Project IMPAACT has enjoyed support from a wide range of sponsors including SSHRC, the Trudeau Foundation, the Bay of Bengal Large Marine Ecosystem of FAO, the University of Victoria and more recently the Community Conservation Research Network, also funded by SSHRC.
Students currently involved in this project include Petch Manopawitr and Renuka Klabsuk
Phillippines are a global marine biodiversity hotspot, and we are involved in two projects that may help in at least slowing degradation in this critically-important area.
1. Scaling up MPAs. The Philippines has many MPAs but they are often very small, rarely in the right places and of questionable ecological value. The Philippines government, in concert with most nations of the world, is interested in expanding the marine protected area network to increase its effectiveness, but such expansions often do not take into account local stakeholders. This project is developing different models for MPA expansion built not only on ecological objectives but also stakeholder preferences.
2. Whale shark watching models. Incentive-based conservation seeks to provide incentives to local communities to protect threatened ecosystems and species. Ecotourism is often developed as one such mechanism where the goal is to make the species/area worth more as a living/functioning being than it is as a dead market product. Shark watching is one of the world’s most rapidly growing ecotourism experiences and the whale shark is the poster child and most watched of all sharks. However, the mode of interaction with the sharks and the management systems and economic benefits involved can vary greatly. This project is examining three whale-shark watching sites in the Philippines that differ in their modus operandii to help establish optimal ways to achieve benefits from this and similar activities.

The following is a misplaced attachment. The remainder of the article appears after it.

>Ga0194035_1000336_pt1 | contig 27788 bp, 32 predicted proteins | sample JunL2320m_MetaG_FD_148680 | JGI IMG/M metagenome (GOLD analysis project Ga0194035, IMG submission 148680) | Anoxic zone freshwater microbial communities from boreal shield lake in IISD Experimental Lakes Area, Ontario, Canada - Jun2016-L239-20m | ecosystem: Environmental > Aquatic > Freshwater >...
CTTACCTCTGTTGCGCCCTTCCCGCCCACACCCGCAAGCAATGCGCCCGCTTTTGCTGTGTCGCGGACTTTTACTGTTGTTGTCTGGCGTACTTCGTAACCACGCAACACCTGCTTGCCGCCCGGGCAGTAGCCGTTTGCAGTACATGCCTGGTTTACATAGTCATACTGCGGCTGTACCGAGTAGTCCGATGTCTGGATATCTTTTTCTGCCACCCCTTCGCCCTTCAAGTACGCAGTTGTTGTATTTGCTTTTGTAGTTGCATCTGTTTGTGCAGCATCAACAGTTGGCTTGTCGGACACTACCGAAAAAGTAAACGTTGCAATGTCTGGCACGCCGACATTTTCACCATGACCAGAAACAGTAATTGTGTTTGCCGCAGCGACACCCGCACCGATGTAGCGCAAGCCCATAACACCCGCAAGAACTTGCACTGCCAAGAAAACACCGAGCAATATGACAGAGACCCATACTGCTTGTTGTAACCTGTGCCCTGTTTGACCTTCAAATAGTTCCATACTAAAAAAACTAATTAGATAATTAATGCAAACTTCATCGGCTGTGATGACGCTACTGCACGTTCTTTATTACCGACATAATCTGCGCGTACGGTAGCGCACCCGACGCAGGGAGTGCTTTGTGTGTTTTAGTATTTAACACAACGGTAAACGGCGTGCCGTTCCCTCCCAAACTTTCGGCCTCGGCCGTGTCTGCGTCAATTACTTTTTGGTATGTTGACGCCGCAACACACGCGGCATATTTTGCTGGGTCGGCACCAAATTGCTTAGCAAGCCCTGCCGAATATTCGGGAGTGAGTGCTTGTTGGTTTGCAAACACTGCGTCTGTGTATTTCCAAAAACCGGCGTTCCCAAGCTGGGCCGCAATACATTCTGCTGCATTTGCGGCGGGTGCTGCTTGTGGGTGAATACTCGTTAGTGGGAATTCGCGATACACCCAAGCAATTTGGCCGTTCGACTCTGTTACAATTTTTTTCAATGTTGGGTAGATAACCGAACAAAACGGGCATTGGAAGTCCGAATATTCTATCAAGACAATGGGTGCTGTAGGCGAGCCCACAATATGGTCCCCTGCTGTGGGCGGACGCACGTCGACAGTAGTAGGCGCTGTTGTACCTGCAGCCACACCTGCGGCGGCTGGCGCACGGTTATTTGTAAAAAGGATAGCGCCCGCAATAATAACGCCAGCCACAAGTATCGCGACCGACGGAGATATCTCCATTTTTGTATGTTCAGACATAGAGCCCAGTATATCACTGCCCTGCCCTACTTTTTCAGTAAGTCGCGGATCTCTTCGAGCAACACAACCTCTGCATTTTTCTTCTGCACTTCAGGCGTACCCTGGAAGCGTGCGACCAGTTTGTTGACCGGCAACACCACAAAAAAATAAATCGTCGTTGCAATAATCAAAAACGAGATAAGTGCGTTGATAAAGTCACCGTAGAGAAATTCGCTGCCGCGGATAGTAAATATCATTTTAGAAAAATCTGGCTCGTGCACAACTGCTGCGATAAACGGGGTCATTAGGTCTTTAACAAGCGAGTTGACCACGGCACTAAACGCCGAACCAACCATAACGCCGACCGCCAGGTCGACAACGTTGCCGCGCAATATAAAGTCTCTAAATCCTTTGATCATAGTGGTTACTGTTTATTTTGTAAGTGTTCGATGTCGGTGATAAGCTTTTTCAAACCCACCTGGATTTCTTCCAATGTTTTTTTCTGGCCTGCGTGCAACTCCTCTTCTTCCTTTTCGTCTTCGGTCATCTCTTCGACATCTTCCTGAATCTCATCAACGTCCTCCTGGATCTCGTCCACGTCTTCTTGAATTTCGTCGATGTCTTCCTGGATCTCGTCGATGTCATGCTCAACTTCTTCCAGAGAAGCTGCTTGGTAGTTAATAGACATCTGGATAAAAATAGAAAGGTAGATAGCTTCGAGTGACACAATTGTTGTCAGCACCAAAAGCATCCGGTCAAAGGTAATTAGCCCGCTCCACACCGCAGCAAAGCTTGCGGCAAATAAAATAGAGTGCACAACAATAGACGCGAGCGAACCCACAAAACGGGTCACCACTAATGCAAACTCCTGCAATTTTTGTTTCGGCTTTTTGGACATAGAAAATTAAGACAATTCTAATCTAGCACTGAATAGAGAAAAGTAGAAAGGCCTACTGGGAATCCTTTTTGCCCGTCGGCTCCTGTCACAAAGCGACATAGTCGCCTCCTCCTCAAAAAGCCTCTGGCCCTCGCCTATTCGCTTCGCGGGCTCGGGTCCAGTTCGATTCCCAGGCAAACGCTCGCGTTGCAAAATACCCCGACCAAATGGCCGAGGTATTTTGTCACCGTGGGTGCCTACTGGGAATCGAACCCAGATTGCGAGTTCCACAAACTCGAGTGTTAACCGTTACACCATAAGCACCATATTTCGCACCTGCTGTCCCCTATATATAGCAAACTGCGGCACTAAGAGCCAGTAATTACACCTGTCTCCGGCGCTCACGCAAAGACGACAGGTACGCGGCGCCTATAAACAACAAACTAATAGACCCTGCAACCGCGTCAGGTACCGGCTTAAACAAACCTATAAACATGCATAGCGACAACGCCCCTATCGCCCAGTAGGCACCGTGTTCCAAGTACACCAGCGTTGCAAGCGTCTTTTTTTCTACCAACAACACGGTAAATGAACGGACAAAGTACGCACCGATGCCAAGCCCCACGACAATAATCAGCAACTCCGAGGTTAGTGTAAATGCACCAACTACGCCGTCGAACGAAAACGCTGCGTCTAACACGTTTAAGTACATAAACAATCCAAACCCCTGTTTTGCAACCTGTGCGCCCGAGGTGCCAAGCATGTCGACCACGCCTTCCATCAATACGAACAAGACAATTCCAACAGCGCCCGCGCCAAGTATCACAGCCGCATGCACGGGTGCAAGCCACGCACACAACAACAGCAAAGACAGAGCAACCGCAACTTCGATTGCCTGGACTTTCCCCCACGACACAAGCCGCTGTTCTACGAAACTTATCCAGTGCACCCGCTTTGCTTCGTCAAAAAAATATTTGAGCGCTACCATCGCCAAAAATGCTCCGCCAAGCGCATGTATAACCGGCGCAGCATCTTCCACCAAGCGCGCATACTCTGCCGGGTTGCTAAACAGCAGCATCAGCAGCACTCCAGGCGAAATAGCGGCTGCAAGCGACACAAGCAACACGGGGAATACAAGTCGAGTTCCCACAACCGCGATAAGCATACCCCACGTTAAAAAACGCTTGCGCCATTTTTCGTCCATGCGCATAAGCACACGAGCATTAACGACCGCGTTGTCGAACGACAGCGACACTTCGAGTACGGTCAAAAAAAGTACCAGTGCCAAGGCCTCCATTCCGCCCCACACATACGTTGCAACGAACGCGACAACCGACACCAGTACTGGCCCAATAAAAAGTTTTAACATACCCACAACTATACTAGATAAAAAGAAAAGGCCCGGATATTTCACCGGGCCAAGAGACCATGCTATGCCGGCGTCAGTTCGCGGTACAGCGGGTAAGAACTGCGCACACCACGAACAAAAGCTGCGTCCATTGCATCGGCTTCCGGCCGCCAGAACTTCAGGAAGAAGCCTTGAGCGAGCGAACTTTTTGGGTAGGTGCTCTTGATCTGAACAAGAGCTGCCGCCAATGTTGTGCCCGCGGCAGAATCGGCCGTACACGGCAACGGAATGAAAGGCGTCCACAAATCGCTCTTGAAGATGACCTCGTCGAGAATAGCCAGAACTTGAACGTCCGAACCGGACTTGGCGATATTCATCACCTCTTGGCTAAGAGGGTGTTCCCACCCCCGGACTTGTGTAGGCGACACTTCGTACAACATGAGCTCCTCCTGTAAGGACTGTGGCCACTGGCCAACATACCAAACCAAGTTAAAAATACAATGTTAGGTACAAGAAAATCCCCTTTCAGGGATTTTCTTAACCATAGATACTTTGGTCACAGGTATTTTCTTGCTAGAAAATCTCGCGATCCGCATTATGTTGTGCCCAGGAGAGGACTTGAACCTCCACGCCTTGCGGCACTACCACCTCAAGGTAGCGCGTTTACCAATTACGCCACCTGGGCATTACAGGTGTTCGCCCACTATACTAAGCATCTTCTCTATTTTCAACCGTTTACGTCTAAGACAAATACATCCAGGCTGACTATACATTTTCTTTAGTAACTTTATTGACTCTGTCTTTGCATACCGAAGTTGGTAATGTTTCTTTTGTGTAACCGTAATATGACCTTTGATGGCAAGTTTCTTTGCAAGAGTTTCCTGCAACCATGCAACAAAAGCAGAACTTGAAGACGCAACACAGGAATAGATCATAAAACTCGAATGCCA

This project is supported by several agencies including SSHRC, the Robin Rigby Trust, the University of Victoria and RQNT (Quebec) and currently involves two graduate students, Alessia Kockel and Jackie Ziegler.
In many areas where biodiversity levels are the highest poverty is a major factor in the ability to undertake conservation activities. This project looks at the relationship between poverty and protected areas in Ghana and Tanzania embracing elements ranging from governance and management through to generation of alternative incomes and the impacts of development initiatives and climate change on communities and conservation.
This project has enjoyed a high level of support through SSHRCs partnership programme enabling a large number of African students to undertake graduate studies over the last few years. One student, Arthur Jones is studying under the original programme and Emmanuel Leyani is funded under new SSHRC/IDRC funding through the Institutional Canopy of Conservation (I-CAN project) based at McGill University.
Dr Dearden was awarded the UVic Alumni Award for Teaching Excellence in 1998 and is a devoted teacher, having taught the first year class at UVic every year since his appointment. He is also the co-author of the text book Environmental Change and Challenge: A Canadian Perspective, published by Oxford University Press, that is widely used in introductory environmental courses in Canadian universities and now in its fifth edition. He is a recipient of the William C. Wonders Award for Scholarly Distinction in recognition of his work in the environmental and resource geography of Canada and for his efforts to communicate this to undergraduate students across Canada through publication of his widely-used textbooks In 2013 the Globe and Mail identified Dr Dearden as UVic’s “Hot Shot Prof” . He has published 13 books and over 220 scientific papers and has given keynote addresses at major conferences throughout the world, including the World Ecotourism Congress, the Canadian Parks for Tomorrow Conference and the Tropical Forestry in a Changing World Congress.
Faces of UVic Research video
In this video Philip Dearden discusses why it is important to involve local communities in conservation and what the high rate of biodiversity loss today means for the planet.